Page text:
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Charles Lutz
Denied Warhol Brillo Box, Contemporary Pop Art Sculpture by Charles Lutz

2008

About the Item

Denied Warhol Brillo Box, Contemporary Pop Art Sculpture by Charles Lutz. Silkscreen and latex paint on wood, stamped Denied with the Andy Warhol Art Authentication Board's mark. 17 x 14 x 17" 2008 Lutz's 2007 ''Warhol Denied'' series gained him international attention calling into question the importance of originality or lack thereof in the work of Andy Warhol. The authentication/denial process of the [[Andy Warhol Art Authentication Board]] was used to create value by submitting recreations of Warhol works for judgment with the full intention for the works to be formally marked "DENIED". The final product of the conceptual project being "officially denied" "Warhol" works authored by Lutz. Andy Warhol's Brillo Boxes were originally created in 1964 and are easily his most iconic sculptures, rivaling paintings like Liz Taylor, Marilyn Monroe, Elvis, Campbell's Soup Cans, Flowers and Electric Chairs. These highly prized sculptures continue to soar in value and were the subject of a recent HBO documentary, “Brillo Box (3¢ Off)”, which also included Charles Lutz. Lutz, also known for the installation work Babel, exhibited at the 2013 Armory Fair in New York City which caused near riots as he invited the fair goers to take cardboard versions of the Brillo Box Sculptures. "In the mid-1960s, Warhol carried his consumer-product imagery into the realm of sculpture. Calling to mind a factory assembly line, Warhol employed carpenters to construct numerous plywood boxes identical in size and shape to supermarket cartons. With assistance from Gerard Malanga and Billy Linich, he painted and silkscreened the boxes with different consumer product logos: Kellogg’s Corn Flakes, Brillo soap pads, Mott’s apple juice, Del Monte peaches, and Heinz ketchup. The finished sculptures were virtually indistinguishable from their cardboard supermarket counterparts. Warhol first exhibited these at the Stable Gallery in 1964, cramming the space with stacked boxes that recalled a cramped grocery warehouse. He invited collectors to buy them by the stack, and, though they did not sell well, the boxes caused controversy. In reference to his boxes, Warhol later said that he “wanted something ordinary,” and it was this mundane, commercial subject matter that infuriated the critics. The perfectly blank “machine-made” look of Warhol’s boxes contrasted sharply with the gestural brushstrokes of abstract expressionist paintings." - The Andy Warhol Museum Lutz has been exhibited and done major projects with The New Museum, New York, NY, The Armory Show, New York, NY, Carnegie Museum, Pittsburgh, PA, The Andy Warhol Museum, Pittsburgh, PA, Witte de With Center for Contemporary Art, Rotterdam, Netherlands, Artipelag Museum, Stockholm Sweden amongst others. Lutz lives and works in Brooklyn, New York. Also used as a functional object like a side table, end table, or coffee table, it is common for collectors to encase these sculptures in plexiglass to protect the work while it is being enjoyed in the home.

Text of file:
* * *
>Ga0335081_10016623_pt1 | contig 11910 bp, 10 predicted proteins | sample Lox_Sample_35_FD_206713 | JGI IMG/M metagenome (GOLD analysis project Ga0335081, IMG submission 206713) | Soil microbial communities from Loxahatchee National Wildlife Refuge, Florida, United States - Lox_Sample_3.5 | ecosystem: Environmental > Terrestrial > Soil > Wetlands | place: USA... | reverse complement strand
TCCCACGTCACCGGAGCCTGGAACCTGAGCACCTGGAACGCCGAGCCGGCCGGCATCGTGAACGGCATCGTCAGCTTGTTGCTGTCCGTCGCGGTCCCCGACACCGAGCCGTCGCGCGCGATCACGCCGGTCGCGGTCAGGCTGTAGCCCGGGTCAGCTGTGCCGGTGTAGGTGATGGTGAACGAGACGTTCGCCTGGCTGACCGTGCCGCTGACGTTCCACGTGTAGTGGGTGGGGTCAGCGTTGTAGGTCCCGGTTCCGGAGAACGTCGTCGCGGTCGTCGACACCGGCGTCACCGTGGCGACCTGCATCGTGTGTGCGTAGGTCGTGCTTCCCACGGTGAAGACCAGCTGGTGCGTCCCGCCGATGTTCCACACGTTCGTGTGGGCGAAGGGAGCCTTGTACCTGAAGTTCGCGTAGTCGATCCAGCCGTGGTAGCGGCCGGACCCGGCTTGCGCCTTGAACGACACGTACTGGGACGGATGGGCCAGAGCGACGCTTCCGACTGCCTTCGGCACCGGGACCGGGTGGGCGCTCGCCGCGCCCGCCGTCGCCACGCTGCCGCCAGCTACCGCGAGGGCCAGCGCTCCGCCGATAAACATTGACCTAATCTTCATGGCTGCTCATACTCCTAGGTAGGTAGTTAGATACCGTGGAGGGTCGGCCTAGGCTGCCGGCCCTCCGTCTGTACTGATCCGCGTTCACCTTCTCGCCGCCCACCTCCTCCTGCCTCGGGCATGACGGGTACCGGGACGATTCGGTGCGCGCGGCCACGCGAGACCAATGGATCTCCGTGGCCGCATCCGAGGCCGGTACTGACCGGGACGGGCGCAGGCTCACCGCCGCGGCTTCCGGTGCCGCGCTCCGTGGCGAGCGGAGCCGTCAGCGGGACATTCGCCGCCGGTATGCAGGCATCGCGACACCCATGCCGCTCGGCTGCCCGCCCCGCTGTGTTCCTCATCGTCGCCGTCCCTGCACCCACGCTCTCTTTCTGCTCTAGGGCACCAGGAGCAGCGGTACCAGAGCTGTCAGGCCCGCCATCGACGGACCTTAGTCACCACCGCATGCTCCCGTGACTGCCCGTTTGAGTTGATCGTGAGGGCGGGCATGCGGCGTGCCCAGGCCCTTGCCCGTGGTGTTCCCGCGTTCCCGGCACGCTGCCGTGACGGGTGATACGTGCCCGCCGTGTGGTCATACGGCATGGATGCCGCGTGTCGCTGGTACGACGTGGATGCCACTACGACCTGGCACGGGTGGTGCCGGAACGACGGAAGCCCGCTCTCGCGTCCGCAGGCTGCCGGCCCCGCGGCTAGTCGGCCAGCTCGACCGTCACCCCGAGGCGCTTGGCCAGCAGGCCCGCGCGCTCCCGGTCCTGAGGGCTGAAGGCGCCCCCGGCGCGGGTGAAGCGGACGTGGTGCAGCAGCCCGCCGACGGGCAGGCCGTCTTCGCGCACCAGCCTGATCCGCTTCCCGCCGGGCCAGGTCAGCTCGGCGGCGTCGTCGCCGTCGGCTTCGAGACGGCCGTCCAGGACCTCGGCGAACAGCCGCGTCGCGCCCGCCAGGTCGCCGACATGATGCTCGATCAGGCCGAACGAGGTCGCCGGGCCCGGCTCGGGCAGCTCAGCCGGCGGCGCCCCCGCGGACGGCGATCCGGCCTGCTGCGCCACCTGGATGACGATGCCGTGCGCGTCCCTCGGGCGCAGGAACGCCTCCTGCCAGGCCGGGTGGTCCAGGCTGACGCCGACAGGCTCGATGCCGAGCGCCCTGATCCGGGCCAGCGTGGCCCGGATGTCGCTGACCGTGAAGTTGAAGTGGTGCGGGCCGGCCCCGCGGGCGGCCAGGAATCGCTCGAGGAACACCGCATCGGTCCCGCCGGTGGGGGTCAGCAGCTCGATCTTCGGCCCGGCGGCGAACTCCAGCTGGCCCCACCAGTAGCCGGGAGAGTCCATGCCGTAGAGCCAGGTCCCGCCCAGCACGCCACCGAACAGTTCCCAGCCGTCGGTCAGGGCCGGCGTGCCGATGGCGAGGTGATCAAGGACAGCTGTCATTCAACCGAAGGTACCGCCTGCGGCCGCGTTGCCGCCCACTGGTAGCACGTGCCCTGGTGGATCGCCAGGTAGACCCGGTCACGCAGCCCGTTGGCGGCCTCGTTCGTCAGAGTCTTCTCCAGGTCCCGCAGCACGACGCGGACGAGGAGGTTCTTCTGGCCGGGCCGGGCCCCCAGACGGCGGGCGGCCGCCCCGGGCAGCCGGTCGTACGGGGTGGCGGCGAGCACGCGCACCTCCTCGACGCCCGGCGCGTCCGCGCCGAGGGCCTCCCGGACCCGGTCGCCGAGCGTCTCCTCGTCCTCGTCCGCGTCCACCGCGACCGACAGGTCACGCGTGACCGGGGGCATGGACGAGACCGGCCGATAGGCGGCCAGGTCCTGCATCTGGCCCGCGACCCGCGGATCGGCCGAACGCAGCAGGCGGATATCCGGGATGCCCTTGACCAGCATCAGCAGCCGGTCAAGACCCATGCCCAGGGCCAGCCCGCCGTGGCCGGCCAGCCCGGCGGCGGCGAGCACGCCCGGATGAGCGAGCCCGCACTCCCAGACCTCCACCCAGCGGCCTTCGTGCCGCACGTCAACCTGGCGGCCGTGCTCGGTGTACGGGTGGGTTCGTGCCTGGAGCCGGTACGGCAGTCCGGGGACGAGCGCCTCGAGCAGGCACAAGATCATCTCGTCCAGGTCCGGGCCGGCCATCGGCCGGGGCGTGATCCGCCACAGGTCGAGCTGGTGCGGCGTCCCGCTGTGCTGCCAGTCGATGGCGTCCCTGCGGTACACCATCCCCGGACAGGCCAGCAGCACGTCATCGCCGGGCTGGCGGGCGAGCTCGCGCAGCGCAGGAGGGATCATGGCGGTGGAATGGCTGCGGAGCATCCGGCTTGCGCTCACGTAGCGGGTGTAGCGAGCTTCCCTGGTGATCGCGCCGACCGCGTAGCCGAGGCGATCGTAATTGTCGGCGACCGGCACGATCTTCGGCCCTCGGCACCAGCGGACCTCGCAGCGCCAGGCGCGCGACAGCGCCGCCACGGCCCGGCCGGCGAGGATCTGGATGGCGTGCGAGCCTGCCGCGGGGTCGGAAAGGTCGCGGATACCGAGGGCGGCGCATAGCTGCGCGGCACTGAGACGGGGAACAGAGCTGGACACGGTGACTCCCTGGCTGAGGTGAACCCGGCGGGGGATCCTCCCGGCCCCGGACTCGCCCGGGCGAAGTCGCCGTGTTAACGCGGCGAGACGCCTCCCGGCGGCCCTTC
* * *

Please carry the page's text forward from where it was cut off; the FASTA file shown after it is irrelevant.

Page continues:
• Creator:
    Charles Lutz (1982, American)
  • Creation Year:
    2008
  • Dimensions:
    Height: 17 in (43.18 cm)Width: 14 in (35.56 cm)Depth: 17 in (43.18 cm)
  • Medium:
  • Movement & Style:
  • Period:
  • Condition:
    Signed and stamped on bottom.
  • Gallery Location:
    Brooklyn, NY
  • Reference Number:
    1stDibs: LU122728865032
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